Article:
When person-occupation fit falls down; Understanding why some poor fits are happy in their line of work, and some good fits are not
This study explores the relationship between fit and satisfaction. More specifically it examines the congruence problem - the weaker than expected relationship between a good occupational fit (also referred to as congruence) and higher levels of work satisfaction. Using John Holland’s prominent and influential Theory of Vocational Choice as a framework, this research sought individual perspectives from workers who do not conform to expectations of fit theory, in that they are either measured as a good fit for their occupation and unsatisfied, or measure as a poor fit and yet are satisfied at work. This study analysed workers in this anomalous situation to understand how their experience of work links to, and helps to highlight, limitations in current occupational fit approach.
253 UK workers, in occupations spanning across all major categories, were measured for satisfaction and fit with their current occupation using a RIASEC work personality assessment. From this initial assessment, 39 of those workers with the largest measured disparity between fit and satisfaction were identified. Using semi-structured interviews, these participants were asked to describe a wide range of work experiences, including those relating to satisfaction, their occupations, and perceptions of fit and adjustment. Thematic Analysis was used to identify common and important aspects of their lived experiences that helped explain the congruence problem.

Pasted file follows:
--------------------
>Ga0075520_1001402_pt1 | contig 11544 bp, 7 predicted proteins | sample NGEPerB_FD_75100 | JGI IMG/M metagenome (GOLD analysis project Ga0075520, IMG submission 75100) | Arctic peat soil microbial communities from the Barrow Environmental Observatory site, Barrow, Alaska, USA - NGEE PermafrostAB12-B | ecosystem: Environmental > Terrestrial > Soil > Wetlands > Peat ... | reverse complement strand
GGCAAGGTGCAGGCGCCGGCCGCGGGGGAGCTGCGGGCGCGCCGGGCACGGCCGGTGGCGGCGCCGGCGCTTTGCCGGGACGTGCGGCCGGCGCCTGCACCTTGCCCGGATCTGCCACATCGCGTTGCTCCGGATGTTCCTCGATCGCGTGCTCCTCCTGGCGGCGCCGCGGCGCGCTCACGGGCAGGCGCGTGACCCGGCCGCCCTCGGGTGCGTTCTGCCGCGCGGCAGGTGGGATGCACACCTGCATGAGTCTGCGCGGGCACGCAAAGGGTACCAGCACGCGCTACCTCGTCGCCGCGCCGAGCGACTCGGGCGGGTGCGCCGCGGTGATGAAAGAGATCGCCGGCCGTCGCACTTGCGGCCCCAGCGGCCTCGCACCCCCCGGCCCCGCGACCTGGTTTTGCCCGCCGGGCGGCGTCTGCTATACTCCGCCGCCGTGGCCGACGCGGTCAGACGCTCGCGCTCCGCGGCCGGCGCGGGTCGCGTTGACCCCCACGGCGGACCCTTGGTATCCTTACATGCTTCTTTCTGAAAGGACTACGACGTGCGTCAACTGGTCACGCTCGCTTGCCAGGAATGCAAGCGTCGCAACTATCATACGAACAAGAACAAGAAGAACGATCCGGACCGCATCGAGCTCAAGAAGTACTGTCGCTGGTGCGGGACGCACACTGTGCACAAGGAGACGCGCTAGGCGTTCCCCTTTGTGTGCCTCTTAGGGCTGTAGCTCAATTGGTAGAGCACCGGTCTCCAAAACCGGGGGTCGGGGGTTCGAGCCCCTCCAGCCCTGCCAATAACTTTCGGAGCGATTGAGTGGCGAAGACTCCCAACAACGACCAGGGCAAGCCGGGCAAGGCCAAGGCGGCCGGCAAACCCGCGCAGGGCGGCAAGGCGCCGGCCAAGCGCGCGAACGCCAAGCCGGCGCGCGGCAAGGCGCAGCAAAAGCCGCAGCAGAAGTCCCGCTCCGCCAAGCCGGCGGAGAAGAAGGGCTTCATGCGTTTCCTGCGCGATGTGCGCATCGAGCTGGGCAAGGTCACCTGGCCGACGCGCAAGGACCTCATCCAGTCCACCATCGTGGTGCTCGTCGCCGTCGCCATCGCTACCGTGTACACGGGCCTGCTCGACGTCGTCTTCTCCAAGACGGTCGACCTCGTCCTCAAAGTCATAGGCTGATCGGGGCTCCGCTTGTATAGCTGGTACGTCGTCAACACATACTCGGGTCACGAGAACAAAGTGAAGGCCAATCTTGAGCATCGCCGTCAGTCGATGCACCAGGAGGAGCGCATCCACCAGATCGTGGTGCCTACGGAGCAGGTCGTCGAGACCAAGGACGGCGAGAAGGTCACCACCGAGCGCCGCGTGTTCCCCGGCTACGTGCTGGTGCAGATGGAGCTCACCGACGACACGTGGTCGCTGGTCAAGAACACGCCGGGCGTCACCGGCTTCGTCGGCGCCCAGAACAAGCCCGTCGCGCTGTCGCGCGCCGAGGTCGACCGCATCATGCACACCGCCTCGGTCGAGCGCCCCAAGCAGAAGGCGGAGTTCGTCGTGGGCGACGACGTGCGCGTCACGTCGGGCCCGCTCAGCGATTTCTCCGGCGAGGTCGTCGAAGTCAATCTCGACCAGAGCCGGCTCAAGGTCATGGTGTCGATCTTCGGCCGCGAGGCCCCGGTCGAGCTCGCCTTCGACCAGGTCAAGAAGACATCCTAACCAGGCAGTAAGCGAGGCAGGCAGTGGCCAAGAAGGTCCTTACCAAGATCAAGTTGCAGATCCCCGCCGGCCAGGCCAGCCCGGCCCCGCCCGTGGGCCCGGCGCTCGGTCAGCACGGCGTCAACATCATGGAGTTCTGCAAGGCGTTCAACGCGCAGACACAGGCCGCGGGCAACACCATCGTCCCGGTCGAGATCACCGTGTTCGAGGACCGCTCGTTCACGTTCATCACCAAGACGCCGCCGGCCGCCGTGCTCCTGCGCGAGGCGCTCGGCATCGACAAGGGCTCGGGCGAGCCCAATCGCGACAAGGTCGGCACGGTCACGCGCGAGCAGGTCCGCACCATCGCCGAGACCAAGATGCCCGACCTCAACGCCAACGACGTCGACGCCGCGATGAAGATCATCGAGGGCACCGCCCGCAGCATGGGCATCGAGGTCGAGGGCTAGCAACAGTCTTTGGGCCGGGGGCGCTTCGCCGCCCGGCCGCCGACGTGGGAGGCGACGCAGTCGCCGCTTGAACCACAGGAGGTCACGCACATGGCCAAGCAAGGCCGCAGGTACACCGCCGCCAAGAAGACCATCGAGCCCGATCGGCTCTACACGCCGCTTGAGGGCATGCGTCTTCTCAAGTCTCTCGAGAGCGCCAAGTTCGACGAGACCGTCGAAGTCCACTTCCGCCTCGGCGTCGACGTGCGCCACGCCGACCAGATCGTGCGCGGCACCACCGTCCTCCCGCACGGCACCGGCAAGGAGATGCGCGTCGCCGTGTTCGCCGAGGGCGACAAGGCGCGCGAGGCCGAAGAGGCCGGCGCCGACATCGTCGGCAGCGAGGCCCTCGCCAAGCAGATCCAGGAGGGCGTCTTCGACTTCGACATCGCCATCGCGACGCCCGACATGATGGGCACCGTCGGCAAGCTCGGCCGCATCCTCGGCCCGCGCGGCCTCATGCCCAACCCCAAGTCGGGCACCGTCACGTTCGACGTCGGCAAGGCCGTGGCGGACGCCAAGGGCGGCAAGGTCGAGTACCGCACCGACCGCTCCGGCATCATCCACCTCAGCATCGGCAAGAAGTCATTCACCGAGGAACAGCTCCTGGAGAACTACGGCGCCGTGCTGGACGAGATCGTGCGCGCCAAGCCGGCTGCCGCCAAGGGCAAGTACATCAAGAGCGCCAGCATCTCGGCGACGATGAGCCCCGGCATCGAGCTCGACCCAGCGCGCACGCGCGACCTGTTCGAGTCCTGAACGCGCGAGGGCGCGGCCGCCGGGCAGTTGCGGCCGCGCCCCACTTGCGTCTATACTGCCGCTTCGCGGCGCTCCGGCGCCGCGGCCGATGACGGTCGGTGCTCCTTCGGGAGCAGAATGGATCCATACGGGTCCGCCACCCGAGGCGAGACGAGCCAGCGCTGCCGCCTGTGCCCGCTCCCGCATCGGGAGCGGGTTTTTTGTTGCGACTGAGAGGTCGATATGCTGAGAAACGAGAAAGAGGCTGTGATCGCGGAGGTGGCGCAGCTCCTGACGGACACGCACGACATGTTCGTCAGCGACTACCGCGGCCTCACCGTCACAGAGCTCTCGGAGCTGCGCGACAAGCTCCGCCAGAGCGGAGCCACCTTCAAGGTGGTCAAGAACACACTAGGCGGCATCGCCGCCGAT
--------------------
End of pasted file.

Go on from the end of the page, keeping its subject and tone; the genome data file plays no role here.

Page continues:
Several explanations of the congruence problem emerged from this analysis. Firstly, elements that are measured in Holland’s approach appear to have important sub-elements that are not considered, or not considered sufficiently. In some cases, part of the current fit calculation mechanism was found to be insufficiently detailed to allow meaningful measurement. This research also identified several factors important to work satisfaction that fall outside Holland’s scope of fit measurement. There are also elements that themselves defy expectations of fit theory, such as the satisfaction derived from the challenge of a misfit situation. Together the findings suggest that a focus on job rather than occupation may allow a more detailed assessment of, and better suggestions for, compatible careers. This study highlights some potential improvements to current fit approaches and suggests practical alternatives that could add further value to those adaptions.
T Richie Rodger Research Fund Scholarship
- Business and Economics
Rights holder© Joel David Warburton
NotesA Doctoral Thesis. Submitted in partial fulfilment of the requirements for the award of the degree of Doctor of Philosophy of Loughborough University. This is a redacted version of the e-thesis. The unredacted version of this e-thesis has a permanent embargo due to copyright and is kept in closed access.
Supervisor(s)John Arnold ; Eva Selenko ; Ciara Kelly
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